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ERIC Number: EJ804072
Record Type: Journal
Publication Date: 2006-Apr
Pages: 8
Abstractor: ERIC
Reference Count: 8
ISBN: N/A
ISSN: ISSN-1525-1810
Including English Learners with Disabilities in Statewide Testing: Touchstones for School Administrators
Minnema, Jane; Elliott, Judy; Barboza, Jane; Thurlow, Martha; VanGetson, Gretchen
Journal of Special Education Leadership, v19 n1 p19-26 Apr 2006
School districts, like many other societal groups, function as a system--a dynamically complex web of interaction in which each aspect of the district affects all other aspects. School districts have many outside forces to which they must respond, including state and federal mandates. These mandates impose top-down initiatives with little to no input from those directly experiencing the change, thereby almost automatically generating conflict. Although school districts and their staff generally support the theory of action that underlies initiatives like No Child Left Behind (NCLB), it is still difficult to provide instruction based on challenging, grade-level content standards, and, not surprisingly, such top-down initiatives have often encountered resistance at the school district, building, and classroom levels. Resistance comes in the form of educators expressing concern that some students, especially those with disabilities or limited English proficiency, may not be capable of achieving the academic content deemed appropriate for the grades in which they are enrolled in school. They sometimes suggest that these students are not able to fully participate in large-scale assessments designed for their peers. Concerns have been raised for some time about students with disabilities as a subgroup and English Learners (ELs), defined as students with emerging English proficiency, both with and without disabilities, as a subgroup. To portray the complex issues that surround including ELs with disabilities in state assessment programs, the authors gathered information at the district and school levels to obtain a systems perspective. In this article, they describe the characteristics of ELs with disabilities, and the characteristics of their schools, to better understand several contextual issues for school administrators.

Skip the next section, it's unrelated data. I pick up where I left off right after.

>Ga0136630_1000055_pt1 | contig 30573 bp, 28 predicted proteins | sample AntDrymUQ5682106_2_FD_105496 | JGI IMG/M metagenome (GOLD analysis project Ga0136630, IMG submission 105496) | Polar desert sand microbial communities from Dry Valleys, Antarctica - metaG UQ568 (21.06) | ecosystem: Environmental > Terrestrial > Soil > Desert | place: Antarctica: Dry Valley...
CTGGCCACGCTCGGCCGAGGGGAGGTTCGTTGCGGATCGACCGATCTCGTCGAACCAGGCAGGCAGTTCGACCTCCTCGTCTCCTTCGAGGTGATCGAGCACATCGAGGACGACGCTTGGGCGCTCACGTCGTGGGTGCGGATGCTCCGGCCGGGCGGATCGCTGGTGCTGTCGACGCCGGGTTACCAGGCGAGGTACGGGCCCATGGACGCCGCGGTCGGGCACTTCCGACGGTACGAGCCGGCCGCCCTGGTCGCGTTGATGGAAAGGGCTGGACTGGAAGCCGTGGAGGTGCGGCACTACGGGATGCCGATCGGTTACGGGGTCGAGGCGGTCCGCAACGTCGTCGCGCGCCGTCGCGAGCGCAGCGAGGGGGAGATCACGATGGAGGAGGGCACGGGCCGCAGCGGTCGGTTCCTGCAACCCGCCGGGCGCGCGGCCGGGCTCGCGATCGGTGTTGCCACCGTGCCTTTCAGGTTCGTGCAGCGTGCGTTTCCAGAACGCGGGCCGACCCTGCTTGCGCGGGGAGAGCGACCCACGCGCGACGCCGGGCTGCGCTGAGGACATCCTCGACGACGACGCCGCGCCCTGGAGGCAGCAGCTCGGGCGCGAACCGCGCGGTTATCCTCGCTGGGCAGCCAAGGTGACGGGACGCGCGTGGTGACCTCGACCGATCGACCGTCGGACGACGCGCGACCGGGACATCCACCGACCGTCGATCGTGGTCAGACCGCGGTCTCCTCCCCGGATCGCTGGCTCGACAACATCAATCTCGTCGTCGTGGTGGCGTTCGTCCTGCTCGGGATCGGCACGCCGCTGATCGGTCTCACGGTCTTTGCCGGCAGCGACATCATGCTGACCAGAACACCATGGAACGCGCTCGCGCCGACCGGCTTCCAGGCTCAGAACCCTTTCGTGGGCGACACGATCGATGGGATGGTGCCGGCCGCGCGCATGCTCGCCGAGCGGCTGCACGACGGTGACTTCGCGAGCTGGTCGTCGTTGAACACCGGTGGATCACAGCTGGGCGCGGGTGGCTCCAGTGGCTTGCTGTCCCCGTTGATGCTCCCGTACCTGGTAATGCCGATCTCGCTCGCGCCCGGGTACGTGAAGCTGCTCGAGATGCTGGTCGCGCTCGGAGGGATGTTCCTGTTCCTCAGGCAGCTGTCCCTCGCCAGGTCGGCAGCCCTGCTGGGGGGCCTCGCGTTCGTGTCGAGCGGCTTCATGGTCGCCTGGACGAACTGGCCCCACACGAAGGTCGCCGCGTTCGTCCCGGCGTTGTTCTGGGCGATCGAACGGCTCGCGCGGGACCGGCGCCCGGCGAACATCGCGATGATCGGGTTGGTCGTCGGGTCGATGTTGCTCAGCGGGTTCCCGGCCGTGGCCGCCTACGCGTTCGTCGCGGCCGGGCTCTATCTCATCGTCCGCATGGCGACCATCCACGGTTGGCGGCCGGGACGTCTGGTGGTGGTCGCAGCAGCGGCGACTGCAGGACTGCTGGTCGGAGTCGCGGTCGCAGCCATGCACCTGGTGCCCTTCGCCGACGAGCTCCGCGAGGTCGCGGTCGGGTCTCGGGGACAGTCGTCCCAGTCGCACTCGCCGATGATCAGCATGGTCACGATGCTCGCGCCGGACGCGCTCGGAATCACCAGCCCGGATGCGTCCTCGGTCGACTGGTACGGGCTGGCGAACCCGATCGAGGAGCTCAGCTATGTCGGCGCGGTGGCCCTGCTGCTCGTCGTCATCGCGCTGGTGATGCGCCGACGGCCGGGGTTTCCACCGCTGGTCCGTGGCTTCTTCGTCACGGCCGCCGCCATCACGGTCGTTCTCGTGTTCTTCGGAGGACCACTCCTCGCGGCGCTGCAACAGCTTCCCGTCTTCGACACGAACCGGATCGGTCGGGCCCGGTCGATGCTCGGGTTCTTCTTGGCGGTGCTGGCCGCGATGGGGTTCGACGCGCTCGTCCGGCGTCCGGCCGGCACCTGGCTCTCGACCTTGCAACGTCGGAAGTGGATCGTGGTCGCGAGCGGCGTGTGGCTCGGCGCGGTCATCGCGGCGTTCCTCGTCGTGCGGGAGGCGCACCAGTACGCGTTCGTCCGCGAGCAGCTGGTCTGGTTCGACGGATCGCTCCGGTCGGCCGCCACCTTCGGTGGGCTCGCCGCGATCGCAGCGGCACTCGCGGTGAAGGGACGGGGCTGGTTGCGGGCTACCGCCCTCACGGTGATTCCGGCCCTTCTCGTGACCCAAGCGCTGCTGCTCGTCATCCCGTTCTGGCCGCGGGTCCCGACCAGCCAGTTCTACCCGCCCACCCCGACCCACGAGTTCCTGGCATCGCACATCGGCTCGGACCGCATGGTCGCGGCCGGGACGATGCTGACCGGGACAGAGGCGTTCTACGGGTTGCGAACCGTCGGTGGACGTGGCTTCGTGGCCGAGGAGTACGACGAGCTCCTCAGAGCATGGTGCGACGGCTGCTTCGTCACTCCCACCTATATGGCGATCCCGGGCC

Council of Administrators of Special Education. Fort Valley State University, 1005 State University Drive, Fort Valley, GA 31030. Tel: 478-825-7667; Fax: 478-825-7811; Web site: http://www.casecec.org
Publication Type: Journal Articles; Reports - Descriptive
Education Level: Elementary Secondary Education
Audience: Administrators
Language: English
Sponsor: N/A
Authoring Institution: N/A
Identifiers - Laws, Policies, & Programs: No Child Left Behind Act 2001